Complicating matters is the fact that no test accurately predicts who will get the aggressive, deadly form of the disease and who will get a slow-growing, non-life-threatening form. Quinn points to Medicare reimbursements as part of the problem.

In choosing surgery over what used to be called “watchful waiting,” Wyden took a path that many men take when faced with a prostate cancer diagnosis. But increasingly, that path is questioned in the era of health care reform, as cost-cutting is pitted against personal choice.

Doctors acknowledge that the cost-cutters have a point but bristle at the intrusion into the physician-patient relationship.

“It is well and good for statisticians to say, ‘This is the patient who doesn’t need to be treated,’” said Heather C. Wargo, a urologist practicing in Mount Laurel, N.J. “But when I am sitting with a patient, looking him and his spouse in the eye, it is very difficult to say, ‘I’ve been accused of overtreating, so I’m not going to treat you.’”

The U.S. Preventive Services Task Force, the body that sparked a firestorm when it said that most women do not need an annual mammogram until age 50, was set to vote on new prostate-cancer-screening recommendations last month. Instead, the panel canceled its November meeting, citing “scheduling conflicts.”

Kenneth Lin, professor and family physician, quit the task force in protest. “Politics trumped science this time, as it has in the past, and may at times in the future,” Lin wrote in his blog, where he linked to a news account of the mammogram controversy.

Rep. Debbie Wasserman Schultz (D-Fla.), who had breast cancer, told POLITICO that the task force “seems out of touch with reality.”

“I think that organization really undermines its credibility, not necessarily among the scientific community but for the general public,” Wasserman Schultz said, noting that there were no cancer experts on the panel when the breast-cancer-screening recommendations were made.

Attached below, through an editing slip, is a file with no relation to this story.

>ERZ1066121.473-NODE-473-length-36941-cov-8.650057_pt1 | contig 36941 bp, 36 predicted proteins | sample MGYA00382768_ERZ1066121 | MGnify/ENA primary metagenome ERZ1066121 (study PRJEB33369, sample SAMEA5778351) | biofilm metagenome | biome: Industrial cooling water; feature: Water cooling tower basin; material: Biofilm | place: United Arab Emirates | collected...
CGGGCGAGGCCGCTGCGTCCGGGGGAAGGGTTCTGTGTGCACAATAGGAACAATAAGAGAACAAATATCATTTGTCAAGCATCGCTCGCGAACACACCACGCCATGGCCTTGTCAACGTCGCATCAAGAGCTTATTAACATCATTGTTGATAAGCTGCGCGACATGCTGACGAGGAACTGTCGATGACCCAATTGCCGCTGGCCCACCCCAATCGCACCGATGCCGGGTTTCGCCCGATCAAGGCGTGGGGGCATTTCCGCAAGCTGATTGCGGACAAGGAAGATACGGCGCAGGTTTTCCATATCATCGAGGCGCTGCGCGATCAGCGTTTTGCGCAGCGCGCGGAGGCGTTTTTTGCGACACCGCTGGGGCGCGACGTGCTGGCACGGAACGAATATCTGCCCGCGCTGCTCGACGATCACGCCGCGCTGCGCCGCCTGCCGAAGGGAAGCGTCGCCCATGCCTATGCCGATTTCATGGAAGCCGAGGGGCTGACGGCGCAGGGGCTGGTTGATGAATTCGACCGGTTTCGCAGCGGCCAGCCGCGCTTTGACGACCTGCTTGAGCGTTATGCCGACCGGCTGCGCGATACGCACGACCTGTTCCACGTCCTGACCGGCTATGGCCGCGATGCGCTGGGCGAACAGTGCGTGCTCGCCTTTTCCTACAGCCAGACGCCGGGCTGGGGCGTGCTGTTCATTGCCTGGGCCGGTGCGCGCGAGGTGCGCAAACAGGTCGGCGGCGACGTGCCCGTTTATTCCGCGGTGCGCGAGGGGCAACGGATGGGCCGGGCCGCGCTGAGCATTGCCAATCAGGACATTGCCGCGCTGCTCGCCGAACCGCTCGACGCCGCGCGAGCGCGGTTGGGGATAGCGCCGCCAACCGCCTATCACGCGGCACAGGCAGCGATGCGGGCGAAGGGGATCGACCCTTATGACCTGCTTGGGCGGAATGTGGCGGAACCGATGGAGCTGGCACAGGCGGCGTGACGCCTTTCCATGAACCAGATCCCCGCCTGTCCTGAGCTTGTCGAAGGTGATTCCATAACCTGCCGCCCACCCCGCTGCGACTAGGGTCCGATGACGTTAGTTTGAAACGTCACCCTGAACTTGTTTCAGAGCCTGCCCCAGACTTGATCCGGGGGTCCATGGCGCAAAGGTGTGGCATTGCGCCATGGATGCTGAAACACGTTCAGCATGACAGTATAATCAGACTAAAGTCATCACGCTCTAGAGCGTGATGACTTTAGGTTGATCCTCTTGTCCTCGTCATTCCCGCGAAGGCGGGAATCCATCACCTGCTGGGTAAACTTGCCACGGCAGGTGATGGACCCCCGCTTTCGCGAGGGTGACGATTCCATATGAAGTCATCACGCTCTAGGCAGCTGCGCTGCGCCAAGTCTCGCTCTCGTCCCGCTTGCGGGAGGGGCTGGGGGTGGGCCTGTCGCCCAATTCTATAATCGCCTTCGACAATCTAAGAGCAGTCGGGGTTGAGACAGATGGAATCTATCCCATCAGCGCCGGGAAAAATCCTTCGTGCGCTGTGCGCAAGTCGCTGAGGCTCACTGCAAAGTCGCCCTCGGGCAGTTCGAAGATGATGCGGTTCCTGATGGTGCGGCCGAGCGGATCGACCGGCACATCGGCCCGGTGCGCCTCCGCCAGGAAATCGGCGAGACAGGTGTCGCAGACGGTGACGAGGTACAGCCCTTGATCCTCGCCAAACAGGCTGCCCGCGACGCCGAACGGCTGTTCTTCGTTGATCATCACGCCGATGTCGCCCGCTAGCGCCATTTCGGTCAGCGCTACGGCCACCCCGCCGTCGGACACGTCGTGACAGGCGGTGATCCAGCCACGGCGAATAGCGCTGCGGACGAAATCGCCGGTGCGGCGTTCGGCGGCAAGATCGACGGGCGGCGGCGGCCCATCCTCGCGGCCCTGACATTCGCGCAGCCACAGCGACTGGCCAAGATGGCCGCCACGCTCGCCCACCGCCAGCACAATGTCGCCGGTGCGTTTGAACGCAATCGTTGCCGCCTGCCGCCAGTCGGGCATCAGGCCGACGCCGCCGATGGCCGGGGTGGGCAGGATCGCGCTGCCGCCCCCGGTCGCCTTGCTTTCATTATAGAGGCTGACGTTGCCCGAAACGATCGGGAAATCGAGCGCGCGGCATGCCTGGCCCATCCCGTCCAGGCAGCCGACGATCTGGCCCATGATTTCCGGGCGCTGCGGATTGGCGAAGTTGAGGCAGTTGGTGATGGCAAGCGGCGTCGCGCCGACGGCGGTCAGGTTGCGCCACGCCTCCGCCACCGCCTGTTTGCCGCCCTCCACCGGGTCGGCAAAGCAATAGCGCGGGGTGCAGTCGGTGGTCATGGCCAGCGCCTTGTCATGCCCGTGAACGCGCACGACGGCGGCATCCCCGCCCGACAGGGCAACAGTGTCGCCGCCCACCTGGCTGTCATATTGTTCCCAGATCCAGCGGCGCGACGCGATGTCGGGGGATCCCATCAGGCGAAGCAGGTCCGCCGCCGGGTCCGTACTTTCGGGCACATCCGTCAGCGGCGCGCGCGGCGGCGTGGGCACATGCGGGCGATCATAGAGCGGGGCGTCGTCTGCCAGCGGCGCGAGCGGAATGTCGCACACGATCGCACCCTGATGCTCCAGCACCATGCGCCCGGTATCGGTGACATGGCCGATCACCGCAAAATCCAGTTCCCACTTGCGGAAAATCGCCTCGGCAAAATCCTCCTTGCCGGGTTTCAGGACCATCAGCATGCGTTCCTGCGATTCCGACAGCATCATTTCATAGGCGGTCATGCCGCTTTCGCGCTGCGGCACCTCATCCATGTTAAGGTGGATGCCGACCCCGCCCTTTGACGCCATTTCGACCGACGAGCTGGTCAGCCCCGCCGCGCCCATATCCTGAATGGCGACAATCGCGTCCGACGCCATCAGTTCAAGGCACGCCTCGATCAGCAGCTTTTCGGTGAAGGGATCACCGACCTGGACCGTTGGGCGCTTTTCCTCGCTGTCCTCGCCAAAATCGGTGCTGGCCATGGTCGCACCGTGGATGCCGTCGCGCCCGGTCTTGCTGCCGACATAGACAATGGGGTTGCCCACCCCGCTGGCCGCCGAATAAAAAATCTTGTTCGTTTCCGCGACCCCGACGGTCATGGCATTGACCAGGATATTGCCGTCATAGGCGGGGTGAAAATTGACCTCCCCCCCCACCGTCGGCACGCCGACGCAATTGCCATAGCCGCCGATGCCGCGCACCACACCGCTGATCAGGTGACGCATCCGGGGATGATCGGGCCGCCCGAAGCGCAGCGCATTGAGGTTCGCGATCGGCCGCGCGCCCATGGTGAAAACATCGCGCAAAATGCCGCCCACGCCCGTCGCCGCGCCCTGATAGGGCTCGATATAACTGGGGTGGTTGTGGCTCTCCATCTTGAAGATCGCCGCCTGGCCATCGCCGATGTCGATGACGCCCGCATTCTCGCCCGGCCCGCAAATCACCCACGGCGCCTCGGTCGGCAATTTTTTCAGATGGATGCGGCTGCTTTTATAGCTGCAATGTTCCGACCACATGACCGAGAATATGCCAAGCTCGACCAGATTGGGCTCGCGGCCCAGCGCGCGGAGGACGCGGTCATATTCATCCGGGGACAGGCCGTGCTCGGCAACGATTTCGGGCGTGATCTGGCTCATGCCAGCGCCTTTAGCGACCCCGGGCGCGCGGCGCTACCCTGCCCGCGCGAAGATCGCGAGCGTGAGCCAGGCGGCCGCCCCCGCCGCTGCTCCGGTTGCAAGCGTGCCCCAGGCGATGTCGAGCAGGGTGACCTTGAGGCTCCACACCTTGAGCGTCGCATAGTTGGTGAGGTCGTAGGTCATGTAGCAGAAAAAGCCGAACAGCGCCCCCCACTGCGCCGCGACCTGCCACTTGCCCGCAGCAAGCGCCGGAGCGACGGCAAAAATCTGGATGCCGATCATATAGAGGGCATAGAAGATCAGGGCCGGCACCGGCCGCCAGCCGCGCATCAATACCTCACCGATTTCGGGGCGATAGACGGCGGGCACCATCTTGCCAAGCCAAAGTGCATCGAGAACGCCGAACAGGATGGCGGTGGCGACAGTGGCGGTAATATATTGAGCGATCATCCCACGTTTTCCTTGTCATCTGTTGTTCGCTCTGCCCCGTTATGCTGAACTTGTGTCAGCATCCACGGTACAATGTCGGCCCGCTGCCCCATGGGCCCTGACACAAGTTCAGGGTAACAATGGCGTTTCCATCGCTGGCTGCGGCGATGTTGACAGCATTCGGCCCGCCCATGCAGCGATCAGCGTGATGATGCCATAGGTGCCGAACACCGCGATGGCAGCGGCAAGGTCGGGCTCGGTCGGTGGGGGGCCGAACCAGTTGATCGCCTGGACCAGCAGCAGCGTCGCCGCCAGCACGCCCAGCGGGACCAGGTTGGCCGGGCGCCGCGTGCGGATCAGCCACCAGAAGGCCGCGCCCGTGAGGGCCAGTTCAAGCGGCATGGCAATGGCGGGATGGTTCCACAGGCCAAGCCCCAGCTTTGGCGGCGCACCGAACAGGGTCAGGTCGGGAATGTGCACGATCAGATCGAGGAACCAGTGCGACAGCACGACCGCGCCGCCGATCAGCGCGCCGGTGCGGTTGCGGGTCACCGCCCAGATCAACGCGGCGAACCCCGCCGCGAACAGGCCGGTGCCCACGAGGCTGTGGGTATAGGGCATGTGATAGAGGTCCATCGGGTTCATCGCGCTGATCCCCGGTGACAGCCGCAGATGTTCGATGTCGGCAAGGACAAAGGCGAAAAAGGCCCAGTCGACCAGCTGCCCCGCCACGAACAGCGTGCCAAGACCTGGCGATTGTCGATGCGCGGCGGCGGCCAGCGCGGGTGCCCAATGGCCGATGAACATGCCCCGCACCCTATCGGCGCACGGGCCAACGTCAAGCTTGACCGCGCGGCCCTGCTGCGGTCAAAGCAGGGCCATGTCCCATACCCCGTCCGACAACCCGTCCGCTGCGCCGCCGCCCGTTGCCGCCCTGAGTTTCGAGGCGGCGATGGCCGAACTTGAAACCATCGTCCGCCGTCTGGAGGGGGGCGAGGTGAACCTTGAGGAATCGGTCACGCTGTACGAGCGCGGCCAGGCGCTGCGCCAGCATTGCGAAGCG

Yet statistical analysis like the task force’s research has some of the greatest potential to save money on health care spending.

Prostate cancer is ripe for study. Researchers question whether it is being overdiagnosed and whether too many surgeries are being performed on tumors that would never become dangerous.

“The Medicare fee schedule is around $20 for the PSA test, and it is just frozen there,” said Quinn. “It’s really hard for companies to do the trials that they need to do to come up with a more effective, more precise prostate cancer test with this artificially very low fee.”

Mara Aspinall is CEO of On-Q-ity, a company working on new diagnostic tests that have the potential to identify rare cancer cells circulating in the bloodstream, long before they are prevalent enough to be picked up as tumors on MRI and CT scans.

Aspinall said the Medicare fee schedule is a problem for her new technology. “In the laboratory, the more steps your process has, the more you’re paid,” she said. “This was a useful construct some time ago, but it has not kept pace with technology. We now can have one really big step to replace 10 small ones. It’s an incredible disincentive.”